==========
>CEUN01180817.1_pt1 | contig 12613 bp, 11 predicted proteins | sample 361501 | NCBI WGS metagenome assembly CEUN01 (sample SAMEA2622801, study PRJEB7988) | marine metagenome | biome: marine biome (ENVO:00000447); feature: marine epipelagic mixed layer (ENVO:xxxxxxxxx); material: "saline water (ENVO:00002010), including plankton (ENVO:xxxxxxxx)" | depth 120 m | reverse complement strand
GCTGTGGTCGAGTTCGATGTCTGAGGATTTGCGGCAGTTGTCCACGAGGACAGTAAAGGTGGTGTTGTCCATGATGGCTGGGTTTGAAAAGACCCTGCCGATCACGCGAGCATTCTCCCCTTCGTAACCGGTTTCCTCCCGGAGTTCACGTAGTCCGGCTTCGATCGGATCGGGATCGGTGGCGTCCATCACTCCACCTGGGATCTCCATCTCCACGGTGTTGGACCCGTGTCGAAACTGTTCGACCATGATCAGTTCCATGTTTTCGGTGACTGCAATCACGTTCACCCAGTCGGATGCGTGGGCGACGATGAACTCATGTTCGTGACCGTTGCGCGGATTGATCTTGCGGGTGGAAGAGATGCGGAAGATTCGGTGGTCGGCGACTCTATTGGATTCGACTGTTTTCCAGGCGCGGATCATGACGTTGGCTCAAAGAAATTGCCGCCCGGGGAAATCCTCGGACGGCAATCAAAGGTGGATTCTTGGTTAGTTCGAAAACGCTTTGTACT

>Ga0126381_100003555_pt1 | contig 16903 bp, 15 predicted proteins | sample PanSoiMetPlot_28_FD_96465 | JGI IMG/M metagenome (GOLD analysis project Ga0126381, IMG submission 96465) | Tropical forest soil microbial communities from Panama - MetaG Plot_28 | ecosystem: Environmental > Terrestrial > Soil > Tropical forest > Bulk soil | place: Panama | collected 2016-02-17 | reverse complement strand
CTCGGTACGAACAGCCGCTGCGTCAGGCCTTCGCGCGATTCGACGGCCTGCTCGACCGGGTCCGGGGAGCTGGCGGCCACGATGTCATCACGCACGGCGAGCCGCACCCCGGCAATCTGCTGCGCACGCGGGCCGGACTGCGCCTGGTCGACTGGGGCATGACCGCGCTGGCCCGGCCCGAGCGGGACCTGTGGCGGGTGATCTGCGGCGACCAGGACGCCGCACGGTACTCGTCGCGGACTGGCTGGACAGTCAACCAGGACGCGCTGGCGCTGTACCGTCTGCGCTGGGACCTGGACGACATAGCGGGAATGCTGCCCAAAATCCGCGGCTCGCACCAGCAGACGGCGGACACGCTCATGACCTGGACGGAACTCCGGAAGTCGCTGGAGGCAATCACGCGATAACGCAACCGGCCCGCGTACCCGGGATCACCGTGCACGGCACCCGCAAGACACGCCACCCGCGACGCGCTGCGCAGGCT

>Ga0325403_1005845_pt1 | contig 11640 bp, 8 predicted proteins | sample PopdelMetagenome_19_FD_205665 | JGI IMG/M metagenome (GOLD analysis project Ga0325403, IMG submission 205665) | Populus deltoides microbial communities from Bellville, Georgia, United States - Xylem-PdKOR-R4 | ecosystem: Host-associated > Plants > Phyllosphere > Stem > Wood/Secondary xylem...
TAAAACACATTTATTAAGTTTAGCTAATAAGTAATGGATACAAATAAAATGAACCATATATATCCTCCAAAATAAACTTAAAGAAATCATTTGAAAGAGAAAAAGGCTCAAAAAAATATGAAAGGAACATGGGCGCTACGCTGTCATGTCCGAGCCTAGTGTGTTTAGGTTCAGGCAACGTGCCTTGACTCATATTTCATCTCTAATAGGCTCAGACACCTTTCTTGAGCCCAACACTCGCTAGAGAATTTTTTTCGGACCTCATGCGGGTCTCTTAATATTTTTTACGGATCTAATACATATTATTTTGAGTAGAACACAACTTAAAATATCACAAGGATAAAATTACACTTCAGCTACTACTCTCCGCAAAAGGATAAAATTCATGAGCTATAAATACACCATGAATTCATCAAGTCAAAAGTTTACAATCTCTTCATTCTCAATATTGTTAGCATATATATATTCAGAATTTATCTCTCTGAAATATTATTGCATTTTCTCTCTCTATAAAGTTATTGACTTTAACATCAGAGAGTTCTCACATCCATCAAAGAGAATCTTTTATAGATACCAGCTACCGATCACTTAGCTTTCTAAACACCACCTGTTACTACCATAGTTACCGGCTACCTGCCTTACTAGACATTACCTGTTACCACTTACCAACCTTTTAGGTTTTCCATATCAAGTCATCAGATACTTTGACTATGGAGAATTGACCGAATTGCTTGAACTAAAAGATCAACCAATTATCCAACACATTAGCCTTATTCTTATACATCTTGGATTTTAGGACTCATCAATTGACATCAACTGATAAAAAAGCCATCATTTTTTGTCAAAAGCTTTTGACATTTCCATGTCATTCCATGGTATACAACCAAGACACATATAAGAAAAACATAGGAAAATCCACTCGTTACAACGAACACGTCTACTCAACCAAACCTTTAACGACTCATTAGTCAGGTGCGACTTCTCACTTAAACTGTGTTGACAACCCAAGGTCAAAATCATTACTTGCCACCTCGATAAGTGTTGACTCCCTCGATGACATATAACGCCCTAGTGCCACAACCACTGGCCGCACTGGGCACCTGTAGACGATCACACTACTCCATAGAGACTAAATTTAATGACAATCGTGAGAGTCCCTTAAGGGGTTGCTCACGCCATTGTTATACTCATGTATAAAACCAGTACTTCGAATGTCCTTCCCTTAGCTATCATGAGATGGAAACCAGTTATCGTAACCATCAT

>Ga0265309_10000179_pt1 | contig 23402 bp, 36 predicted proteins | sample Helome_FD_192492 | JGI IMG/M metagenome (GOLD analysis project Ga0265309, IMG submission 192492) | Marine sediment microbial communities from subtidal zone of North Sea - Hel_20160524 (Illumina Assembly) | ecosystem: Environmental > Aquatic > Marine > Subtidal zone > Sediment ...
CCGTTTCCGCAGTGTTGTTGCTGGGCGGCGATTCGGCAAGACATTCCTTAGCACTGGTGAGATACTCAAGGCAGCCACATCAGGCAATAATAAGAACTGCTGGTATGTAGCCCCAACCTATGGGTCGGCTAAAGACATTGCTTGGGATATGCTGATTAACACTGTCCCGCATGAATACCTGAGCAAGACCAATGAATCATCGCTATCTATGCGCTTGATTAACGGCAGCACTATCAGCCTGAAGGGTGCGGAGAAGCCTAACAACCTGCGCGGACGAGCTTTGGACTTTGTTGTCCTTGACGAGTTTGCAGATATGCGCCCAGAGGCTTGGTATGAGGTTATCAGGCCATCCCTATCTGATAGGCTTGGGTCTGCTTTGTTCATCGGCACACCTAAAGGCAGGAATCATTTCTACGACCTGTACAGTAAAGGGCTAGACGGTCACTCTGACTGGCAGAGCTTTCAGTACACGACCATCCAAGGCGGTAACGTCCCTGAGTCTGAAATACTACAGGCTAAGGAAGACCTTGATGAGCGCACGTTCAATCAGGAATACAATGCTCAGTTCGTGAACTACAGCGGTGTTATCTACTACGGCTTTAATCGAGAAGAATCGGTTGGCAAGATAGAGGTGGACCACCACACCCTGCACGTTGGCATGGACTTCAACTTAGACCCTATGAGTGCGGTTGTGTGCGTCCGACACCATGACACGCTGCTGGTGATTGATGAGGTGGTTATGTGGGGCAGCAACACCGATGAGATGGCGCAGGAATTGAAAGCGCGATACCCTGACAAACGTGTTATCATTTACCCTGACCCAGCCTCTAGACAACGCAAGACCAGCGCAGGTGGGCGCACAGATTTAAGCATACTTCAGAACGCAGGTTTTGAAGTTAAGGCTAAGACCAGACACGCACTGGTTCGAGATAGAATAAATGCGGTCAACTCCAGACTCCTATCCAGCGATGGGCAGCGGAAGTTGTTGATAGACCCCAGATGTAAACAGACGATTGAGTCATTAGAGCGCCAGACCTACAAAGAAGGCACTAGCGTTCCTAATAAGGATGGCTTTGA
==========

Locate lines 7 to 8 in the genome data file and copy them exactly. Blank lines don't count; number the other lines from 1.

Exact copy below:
>Ga0265309_10000179_pt1 | contig 23402 bp, 36 predicted proteins | sample Helome_FD_192492 | JGI IMG/M metagenome (GOLD analysis project Ga0265309, IMG submission 192492) | Marine sediment microbial communities from subtidal zone of North Sea - Hel_20160524 (Illumina Assembly) | ecosystem: Environmental > Aquatic > Marine > Subtidal zone > Sediment ...
CCGTTTCCGCAGTGTTGTTGCTGGGCGGCGATTCGGCAAGACATTCCTTAGCACTGGTGAGATACTCAAGGCAGCCACATCAGGCAATAATAAGAACTGCTGGTATGTAGCCCCAACCTATGGGTCGGCTAAAGACATTGCTTGGGATATGCTGATTAACACTGTCCCGCATGAATACCTGAGCAAGACCAATGAATCATCGCTATCTATGCGCTTGATTAACGGCAGCACTATCAGCCTGAAGGGTGCGGAGAAGCCTAACAACCTGCGCGGACGAGCTTTGGACTTTGTTGTCCTTGACGAGTTTGCAGATATGCGCCCAGAGGCTTGGTATGAGGTTATCAGGCCATCCCTATCTGATAGGCTTGGGTCTGCTTTGTTCATCGGCACACCTAAAGGCAGGAATCATTTCTACGACCTGTACAGTAAAGGGCTAGACGGTCACTCTGACTGGCAGAGCTTTCAGTACACGACCATCCAAGGCGGTAACGTCCCTGAGTCTGAAATACTACAGGCTAAGGAAGACCTTGATGAGCGCACGTTCAATCAGGAATACAATGCTCAGTTCGTGAACTACAGCGGTGTTATCTACTACGGCTTTAATCGAGAAGAATCGGTTGGCAAGATAGAGGTGGACCACCACACCCTGCACGTTGGCATGGACTTCAACTTAGACCCTATGAGTGCGGTTGTGTGCGTCCGACACCATGACACGCTGCTGGTGATTGATGAGGTGGTTATGTGGGGCAGCAACACCGATGAGATGGCGCAGGAATTGAAAGCGCGATACCCTGACAAACGTGTTATCATTTACCCTGACCCAGCCTCTAGACAACGCAAGACCAGCGCAGGTGGGCGCACAGATTTAAGCATACTTCAGAACGCAGGTTTTGAAGTTAAGGCTAAGACCAGACACGCACTGGTTCGAGATAGAATAAATGCGGTCAACTCCAGACTCCTATCCAGCGATGGGCAGCGGAAGTTGTTGATAGACCCCAGATGTAAACAGACGATTGAGTCATTAGAGCGCCAGACCTACAAAGAAGGCACTAGCGTTCCTAATAAGGATGGCTTTGA